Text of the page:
26. In accordance with its mandate, the Monitoring and Verification Mechanism has been regularly meeting civil society organizations that have expressed interest in supporting its activities. The organizations have shared information with the Mechanism about the situation in the zones and points to which the Mechanism is to deploy and about the hopes, fears and misgivings of the local population. They have stressed the need for sustained information and outreach to the public in these sensitive regions and their willingness to assist.

Assessment of activities to date

27. On 7 December, the Monitoring and Verification Mechanism issued a communique in which it assessed steps taken by D+5, the date by which FARC -EP was to begin to move towards the zones and points. On the positive side, it noted that local zones and points had been identified, that the parties had complied with their commitment to share information with the Mechanism regarding the deployment of their forces, that FARC-EP had initiated movement towards zones and points as part of its commitment under the ceasefire protocol and that the Mechanism had deployed to the regions, trained its staff and initiated verification of incidents. On the other hand, the Mechanism noted that the implementation of commitments had been affected by the adverse result of the plebiscite of 2 October. The Mechanism drew attention to the following key challenges requiring urgent attention: setting up camps at the 27 zones and points so that FARC -EP members could establish themselves there; meeting the needs of pre -grouped FARC-EP members, in compliance with the ceasefire protocol; and deploying the Mechanism to the remaining regional offices and to the 27 local sites. The Mechanism also noted, as mentioned above, the need for improvement in the information flows within it to allow it to fulfil its role.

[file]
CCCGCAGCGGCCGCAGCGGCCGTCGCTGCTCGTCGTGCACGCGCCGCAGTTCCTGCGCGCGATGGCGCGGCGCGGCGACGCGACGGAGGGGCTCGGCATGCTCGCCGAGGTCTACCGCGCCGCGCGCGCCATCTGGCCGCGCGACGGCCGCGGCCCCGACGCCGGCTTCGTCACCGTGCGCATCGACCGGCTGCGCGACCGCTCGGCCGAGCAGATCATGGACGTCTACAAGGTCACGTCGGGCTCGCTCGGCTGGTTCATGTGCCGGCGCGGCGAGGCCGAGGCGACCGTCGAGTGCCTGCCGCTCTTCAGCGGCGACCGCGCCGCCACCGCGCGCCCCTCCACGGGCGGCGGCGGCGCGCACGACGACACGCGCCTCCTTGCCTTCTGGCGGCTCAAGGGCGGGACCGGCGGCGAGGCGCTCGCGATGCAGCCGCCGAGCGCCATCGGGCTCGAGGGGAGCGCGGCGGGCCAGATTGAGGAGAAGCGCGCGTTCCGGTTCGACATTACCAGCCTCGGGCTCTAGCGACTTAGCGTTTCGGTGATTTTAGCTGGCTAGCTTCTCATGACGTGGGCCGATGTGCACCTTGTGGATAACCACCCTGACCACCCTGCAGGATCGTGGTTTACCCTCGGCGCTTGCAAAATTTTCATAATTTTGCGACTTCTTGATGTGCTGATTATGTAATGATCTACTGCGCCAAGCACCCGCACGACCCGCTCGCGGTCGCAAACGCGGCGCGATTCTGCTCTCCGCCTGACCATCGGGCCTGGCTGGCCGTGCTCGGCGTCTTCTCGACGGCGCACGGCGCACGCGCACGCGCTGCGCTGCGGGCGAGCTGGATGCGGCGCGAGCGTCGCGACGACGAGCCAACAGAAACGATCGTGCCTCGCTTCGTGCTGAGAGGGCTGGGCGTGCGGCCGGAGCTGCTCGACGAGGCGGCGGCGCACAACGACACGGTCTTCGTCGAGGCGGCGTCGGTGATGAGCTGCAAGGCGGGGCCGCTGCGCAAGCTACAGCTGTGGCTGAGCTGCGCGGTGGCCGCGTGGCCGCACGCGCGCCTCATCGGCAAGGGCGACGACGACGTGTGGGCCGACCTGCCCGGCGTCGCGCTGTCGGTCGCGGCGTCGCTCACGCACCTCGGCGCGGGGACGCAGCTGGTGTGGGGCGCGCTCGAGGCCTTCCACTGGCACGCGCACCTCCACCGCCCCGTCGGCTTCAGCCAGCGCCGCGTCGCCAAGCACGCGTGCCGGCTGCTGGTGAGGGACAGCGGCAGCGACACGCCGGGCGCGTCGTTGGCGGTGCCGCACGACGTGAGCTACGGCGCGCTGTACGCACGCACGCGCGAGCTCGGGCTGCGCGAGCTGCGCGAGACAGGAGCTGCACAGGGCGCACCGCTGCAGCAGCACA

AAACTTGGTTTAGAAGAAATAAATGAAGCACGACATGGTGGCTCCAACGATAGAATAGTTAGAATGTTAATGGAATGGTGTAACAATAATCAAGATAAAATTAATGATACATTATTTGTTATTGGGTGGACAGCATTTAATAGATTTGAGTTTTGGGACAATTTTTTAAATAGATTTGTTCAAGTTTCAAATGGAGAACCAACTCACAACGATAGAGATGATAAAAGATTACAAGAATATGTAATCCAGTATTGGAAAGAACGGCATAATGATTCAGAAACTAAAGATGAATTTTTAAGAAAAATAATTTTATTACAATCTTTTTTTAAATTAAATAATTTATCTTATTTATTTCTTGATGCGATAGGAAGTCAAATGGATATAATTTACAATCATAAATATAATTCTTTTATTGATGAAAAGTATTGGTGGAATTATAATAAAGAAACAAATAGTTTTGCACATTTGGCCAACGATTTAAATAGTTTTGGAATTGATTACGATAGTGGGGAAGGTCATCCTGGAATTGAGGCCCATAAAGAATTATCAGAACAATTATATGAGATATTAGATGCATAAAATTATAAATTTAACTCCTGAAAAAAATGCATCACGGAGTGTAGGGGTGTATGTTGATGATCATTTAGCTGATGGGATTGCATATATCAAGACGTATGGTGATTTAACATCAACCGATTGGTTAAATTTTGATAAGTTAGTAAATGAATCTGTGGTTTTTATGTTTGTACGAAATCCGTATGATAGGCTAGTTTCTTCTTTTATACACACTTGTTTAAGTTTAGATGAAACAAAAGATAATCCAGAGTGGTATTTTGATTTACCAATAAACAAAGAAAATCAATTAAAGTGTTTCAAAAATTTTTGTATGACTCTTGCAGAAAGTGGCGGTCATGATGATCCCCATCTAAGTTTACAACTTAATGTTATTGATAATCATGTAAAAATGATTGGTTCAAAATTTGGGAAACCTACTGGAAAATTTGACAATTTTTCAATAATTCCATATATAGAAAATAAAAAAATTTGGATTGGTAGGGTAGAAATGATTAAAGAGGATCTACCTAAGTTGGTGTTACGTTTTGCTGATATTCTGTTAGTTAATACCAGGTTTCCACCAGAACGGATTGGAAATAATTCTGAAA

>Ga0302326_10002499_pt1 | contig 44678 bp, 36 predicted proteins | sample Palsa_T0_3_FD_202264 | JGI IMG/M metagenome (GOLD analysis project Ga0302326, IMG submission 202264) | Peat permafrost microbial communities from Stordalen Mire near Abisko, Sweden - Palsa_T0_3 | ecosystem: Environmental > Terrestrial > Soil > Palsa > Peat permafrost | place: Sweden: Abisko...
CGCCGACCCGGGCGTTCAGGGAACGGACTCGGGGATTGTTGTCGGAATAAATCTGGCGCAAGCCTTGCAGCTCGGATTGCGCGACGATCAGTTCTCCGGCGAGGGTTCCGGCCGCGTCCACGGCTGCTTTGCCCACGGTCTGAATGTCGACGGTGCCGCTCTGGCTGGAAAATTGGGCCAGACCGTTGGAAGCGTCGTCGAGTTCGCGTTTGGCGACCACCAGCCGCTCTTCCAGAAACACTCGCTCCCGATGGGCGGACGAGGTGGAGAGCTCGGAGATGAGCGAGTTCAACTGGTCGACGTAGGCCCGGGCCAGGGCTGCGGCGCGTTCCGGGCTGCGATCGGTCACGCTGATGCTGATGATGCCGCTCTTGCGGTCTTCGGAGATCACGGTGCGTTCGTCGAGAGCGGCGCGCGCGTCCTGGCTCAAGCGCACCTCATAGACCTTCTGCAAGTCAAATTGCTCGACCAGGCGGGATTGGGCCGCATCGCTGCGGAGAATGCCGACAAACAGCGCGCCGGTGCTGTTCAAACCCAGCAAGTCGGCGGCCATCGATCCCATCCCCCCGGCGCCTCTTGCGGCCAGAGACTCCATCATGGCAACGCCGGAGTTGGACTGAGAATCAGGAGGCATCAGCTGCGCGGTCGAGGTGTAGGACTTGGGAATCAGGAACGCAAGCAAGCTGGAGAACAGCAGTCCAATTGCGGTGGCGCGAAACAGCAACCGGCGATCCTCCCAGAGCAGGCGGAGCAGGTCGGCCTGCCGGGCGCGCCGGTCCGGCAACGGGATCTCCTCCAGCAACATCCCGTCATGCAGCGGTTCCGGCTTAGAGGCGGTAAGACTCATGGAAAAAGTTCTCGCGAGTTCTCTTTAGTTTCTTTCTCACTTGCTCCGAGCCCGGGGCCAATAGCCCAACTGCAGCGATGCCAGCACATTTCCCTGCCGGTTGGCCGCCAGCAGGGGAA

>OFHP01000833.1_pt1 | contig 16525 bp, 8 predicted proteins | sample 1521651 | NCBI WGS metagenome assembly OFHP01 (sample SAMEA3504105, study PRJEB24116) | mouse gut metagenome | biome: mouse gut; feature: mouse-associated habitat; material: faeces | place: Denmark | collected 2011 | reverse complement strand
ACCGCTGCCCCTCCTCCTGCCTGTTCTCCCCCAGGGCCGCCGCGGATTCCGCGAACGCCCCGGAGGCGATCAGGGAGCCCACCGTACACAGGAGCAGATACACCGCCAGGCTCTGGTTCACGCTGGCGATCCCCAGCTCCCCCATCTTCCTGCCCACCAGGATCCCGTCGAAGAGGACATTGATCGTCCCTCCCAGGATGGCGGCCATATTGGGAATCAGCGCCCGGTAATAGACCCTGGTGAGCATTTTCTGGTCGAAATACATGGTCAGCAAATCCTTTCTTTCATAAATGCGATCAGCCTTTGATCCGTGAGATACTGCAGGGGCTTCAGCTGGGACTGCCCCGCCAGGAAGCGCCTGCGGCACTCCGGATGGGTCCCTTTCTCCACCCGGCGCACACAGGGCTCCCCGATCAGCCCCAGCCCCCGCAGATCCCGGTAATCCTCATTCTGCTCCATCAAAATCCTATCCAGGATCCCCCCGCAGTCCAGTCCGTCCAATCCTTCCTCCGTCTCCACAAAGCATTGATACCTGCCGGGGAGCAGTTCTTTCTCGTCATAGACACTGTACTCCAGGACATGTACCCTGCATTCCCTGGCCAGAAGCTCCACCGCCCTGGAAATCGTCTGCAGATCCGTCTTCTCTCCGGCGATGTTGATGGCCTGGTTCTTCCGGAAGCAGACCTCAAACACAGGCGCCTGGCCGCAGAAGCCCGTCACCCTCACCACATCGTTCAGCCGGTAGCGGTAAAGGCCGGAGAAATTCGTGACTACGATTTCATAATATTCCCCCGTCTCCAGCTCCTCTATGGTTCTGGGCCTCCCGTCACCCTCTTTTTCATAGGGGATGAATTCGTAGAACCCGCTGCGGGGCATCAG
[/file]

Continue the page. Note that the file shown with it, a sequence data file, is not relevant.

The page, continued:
B. Activities relating to the laying down of arms

28. In accordance with resolution 2261 (2016) and the peace agreement, the Mission is responsible for monitoring and verifying the laying down of arms by FARC-EP, including verification of the destruction of unstable explosive materiel.

29. Preparations have been undertaken for the Mission to perform these tasks. By the time that the present report is issued, the Mission will be in a position to register the weapons of FARC-EP when its members arrive at the local zones and points and to store the weapons that are to be handed over by the senior members of FARC-EP who will be engaging in the political process and those who are observers within the Monitoring and Verification Mechanism.

30. Preparations are also under way for the storage of weapons at a dedicated United Nations site within the FARC -EP camps in the local zones and points. The Mission has been working with both parties to agree to a final design for the United Nations laying down of arms sites, including the associated accommodation where United Nations observers will be present. The procurement process for the building of these camps is under way and is being fast-tracked to ensure that the sites will be ready on time.

31. A key task of the Mission within the laying down of arms process will be the verification of the destruction of unsafe materiel in FARC-EP weapons caches. This is a complex task owing to the estimated number of caches and the inherent risk in dealing with unsafe weaponry. The Mission will require technical expertise and the ability to access remote locations in a safe and timely manner.